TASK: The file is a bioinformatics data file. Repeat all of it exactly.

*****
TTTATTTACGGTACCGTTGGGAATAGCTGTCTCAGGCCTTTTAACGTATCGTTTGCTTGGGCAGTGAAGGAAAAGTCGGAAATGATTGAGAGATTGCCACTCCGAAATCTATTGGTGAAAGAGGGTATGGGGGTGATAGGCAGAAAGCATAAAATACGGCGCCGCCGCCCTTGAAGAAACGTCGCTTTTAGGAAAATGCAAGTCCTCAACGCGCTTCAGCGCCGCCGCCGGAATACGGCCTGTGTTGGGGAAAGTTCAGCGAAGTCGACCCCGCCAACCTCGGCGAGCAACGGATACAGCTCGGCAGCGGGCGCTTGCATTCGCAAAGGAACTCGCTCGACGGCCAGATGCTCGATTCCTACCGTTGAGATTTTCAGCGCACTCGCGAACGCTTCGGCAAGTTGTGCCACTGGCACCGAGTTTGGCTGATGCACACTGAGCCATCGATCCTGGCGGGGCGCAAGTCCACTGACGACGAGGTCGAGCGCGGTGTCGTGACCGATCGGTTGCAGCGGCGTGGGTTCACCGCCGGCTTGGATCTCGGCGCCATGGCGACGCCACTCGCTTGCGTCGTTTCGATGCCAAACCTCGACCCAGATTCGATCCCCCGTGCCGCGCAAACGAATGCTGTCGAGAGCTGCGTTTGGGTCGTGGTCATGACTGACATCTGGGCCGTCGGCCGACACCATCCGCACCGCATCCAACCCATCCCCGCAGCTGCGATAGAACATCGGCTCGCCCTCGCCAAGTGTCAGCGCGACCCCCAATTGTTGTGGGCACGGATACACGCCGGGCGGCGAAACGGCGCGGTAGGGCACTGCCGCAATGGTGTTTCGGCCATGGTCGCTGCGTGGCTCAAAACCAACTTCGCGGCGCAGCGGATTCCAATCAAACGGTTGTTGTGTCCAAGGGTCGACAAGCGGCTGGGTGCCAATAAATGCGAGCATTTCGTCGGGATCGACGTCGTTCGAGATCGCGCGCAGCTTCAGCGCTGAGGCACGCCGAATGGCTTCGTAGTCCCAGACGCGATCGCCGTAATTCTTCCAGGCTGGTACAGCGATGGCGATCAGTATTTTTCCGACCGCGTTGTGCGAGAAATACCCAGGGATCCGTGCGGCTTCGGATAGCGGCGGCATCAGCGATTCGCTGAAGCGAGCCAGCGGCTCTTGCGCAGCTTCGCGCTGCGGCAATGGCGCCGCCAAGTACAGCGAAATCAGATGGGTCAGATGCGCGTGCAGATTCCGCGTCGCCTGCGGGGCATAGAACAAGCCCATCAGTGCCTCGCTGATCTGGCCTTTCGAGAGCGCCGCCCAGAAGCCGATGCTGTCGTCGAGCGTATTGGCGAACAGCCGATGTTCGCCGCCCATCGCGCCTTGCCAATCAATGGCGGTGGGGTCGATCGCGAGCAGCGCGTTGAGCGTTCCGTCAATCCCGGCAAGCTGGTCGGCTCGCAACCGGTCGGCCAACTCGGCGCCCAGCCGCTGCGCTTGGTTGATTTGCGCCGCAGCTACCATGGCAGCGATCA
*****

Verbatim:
TTTATTTACGGTACCGTTGGGAATAGCTGTCTCAGGCCTTTTAACGTATCGTTTGCTTGGGCAGTGAAGGAAAAGTCGGAAATGATTGAGAGATTGCCACTCCGAAATCTATTGGTGAAAGAGGGTATGGGGGTGATAGGCAGAAAGCATAAAATACGGCGCCGCCGCCCTTGAAGAAACGTCGCTTTTAGGAAAATGCAAGTCCTCAACGCGCTTCAGCGCCGCCGCCGGAATACGGCCTGTGTTGGGGAAAGTTCAGCGAAGTCGACCCCGCCAACCTCGGCGAGCAACGGATACAGCTCGGCAGCGGGCGCTTGCATTCGCAAAGGAACTCGCTCGACGGCCAGATGCTCGATTCCTACCGTTGAGATTTTCAGCGCACTCGCGAACGCTTCGGCAAGTTGTGCCACTGGCACCGAGTTTGGCTGATGCACACTGAGCCATCGATCCTGGCGGGGCGCAAGTCCACTGACGACGAGGTCGAGCGCGGTGTCGTGACCGATCGGTTGCAGCGGCGTGGGTTCACCGCCGGCTTGGATCTCGGCGCCATGGCGACGCCACTCGCTTGCGTCGTTTCGATGCCAAACCTCGACCCAGATTCGATCCCCCGTGCCGCGCAAACGAATGCTGTCGAGAGCTGCGTTTGGGTCGTGGTCATGACTGACATCTGGGCCGTCGGCCGACACCATCCGCACCGCATCCAACCCATCCCCGCAGCTGCGATAGAACATCGGCTCGCCCTCGCCAAGTGTCAGCGCGACCCCCAATTGTTGTGGGCACGGATACACGCCGGGCGGCGAAACGGCGCGGTAGGGCACTGCCGCAATGGTGTTTCGGCCATGGTCGCTGCGTGGCTCAAAACCAACTTCGCGGCGCAGCGGATTCCAATCAAACGGTTGTTGTGTCCAAGGGTCGACAAGCGGCTGGGTGCCAATAAATGCGAGCATTTCGTCGGGATCGACGTCGTTCGAGATCGCGCGCAGCTTCAGCGCTGAGGCACGCCGAATGGCTTCGTAGTCCCAGACGCGATCGCCGTAATTCTTCCAGGCTGGTACAGCGATGGCGATCAGTATTTTTCCGACCGCGTTGTGCGAGAAATACCCAGGGATCCGTGCGGCTTCGGATAGCGGCGGCATCAGCGATTCGCTGAAGCGAGCCAGCGGCTCTTGCGCAGCTTCGCGCTGCGGCAATGGCGCCGCCAAGTACAGCGAAATCAGATGGGTCAGATGCGCGTGCAGATTCCGCGTCGCCTGCGGGGCATAGAACAAGCCCATCAGTGCCTCGCTGATCTGGCCTTTCGAGAGCGCCGCCCAGAAGCCGATGCTGTCGTCGAGCGTATTGGCGAACAGCCGATGTTCGCCGCCCATCGCGCCTTGCCAATCAATGGCGGTGGGGTCGATCGCGAGCAGCGCGTTGAGCGTTCCGTCAATCCCGGCAAGCTGGTCGGCTCGCAACCGGTCGGCCAACTCGGCGCCCAGCCGCTGCGCTTGGTTGATTTGCGCCGCAGCTACCATGGCAGCGATCA